FIG. 2 is a top view of the device of the present invention;

FIG. 3 is an end view of the device of the present invention taken from the right side of FIG. 1;

FIG. 4 shows a household collector for compressed cartons;

FIG. 5 shows a pallet load of the collectors shown in FIG. 4; and

FIGS. 6, 7, and 8, show details of a cardboard carton that can be pressed by the apparatus and method of the present invention.

DETAILED DESCRIPTION OF THE INVENTION

The present invention is suitable for pressing an empty liquid product, constructed as shown in FIGS. 6, 7, and 8. Such a cardboard carton is formed a rectangular tube of panels having an end portion that comprises two opposing triangularly formed fields 9, 10, one corner of one of the fields meeting a comer of the other of the fields at the center of the bottom, as shown in FIG. 8. Rectangular fields 7, 8 are joined to fields 9, 10 and folded and sealed to the bottom. As shown in FIG. 8, the edges 12 of fields 7 and 8 lie parallel to each other and to a center line 15 of the bottom.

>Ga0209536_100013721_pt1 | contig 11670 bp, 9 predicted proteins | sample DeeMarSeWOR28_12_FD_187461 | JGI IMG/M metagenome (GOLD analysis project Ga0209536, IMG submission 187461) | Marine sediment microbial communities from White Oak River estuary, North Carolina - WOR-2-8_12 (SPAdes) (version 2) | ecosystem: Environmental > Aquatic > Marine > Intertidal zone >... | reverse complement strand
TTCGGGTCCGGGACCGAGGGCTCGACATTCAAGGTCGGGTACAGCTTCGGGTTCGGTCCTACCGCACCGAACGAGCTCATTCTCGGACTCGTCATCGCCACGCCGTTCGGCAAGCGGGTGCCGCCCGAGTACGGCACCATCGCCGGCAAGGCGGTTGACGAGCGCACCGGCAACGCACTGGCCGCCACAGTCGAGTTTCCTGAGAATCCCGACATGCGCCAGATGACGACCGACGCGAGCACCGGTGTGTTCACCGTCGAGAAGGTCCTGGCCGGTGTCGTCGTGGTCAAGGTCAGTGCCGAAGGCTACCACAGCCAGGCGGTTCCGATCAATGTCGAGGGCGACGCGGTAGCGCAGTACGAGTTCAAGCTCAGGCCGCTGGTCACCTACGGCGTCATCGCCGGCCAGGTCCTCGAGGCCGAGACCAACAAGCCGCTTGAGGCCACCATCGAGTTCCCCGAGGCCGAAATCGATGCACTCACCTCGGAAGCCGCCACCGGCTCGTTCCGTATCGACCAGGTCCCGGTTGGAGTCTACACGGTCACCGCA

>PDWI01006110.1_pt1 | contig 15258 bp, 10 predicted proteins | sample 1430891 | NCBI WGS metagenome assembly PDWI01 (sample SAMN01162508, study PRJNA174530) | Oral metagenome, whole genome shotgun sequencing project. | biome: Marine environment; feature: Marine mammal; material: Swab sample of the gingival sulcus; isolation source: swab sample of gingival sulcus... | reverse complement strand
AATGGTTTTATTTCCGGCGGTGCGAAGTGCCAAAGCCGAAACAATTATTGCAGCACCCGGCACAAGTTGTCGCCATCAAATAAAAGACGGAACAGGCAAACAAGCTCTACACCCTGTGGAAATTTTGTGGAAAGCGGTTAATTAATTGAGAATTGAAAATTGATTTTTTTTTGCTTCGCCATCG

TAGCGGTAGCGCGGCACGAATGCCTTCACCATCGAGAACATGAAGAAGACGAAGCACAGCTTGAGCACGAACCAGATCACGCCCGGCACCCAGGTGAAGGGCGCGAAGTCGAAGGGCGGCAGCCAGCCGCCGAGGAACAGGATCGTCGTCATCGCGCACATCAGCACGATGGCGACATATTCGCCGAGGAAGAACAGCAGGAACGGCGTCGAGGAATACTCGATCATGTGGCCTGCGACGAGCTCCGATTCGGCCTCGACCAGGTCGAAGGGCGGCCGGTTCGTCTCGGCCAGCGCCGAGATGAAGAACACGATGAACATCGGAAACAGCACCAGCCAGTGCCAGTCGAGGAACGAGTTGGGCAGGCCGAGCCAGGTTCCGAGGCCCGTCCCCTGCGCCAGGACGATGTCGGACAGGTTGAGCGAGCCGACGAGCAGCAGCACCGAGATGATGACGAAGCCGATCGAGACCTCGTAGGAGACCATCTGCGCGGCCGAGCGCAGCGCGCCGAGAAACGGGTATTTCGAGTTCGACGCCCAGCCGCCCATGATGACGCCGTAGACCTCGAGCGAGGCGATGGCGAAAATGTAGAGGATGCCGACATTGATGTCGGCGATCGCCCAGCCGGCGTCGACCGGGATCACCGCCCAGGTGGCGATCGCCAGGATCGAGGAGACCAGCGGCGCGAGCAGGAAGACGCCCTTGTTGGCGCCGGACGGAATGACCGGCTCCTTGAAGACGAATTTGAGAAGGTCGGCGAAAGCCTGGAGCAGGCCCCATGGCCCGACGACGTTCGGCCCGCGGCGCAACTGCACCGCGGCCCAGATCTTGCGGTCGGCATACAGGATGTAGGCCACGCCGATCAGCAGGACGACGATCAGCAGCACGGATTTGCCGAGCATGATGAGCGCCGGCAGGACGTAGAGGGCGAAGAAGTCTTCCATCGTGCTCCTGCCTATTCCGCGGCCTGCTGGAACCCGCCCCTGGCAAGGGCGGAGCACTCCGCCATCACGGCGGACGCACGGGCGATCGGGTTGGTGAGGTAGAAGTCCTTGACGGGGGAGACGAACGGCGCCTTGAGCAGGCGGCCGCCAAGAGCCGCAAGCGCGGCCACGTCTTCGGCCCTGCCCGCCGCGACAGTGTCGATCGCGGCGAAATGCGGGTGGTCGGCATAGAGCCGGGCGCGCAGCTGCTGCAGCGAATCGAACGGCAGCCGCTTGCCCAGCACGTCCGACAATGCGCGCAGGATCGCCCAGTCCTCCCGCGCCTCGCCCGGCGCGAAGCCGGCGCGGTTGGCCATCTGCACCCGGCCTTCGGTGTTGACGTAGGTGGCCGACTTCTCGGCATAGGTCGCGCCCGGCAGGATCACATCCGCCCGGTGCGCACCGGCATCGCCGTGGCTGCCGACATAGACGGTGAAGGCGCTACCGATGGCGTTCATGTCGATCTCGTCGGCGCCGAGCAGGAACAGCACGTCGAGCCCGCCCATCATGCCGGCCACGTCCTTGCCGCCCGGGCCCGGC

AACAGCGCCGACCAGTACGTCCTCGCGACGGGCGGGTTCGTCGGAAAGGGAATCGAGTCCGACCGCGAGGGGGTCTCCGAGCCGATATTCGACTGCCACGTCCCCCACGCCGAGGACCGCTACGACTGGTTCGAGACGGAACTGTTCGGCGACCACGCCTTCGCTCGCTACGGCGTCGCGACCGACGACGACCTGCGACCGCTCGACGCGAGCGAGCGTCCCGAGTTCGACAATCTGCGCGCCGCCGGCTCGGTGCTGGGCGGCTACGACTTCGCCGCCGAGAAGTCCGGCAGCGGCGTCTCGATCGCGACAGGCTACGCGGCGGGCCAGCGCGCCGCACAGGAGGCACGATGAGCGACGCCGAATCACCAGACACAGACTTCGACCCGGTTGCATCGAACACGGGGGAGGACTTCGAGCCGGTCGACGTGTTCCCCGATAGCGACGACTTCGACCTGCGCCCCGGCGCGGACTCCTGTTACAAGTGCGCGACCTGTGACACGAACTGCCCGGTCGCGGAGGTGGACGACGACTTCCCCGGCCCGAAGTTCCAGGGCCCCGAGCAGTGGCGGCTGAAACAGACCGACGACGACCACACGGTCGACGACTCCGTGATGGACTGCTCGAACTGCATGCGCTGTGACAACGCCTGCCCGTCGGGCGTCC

FIG. 1 shows a device, an empty milk carton being placed therein; the opening facing towards the pressing member's 1 fastener at a through bolt 2 in the U-shaped frame part.

The frame part's bottom plate 3 is firmly attached at each side thereof to identical upright sidewalls 4 the mutual spacing thereof only to a small extent exceeding the width of a standard milk carton. E.g., the frame part may be made of extruded aluminum.

Through the lower and outer portion of both sidewalls 4, a hole has been drilled for the passage of a hinge bolt 2, also extending through a drilled hole in the pressing member 1 carrying a handle 5.

The pressing member 1 with handle 5 is formed or e.g. hard wood, aluminum or of combination of other suitable material, and has a shape and a thickness withstanding the forces it shall exert against a milk carton, in order to achieve the deforming folding of the carton, as well as the forces to which the material around the bolt 2 are subjected.

The pressing member's 1 width dimension is only to a little degree smaller than the spacing between the inner side faces of the sidewalls 4.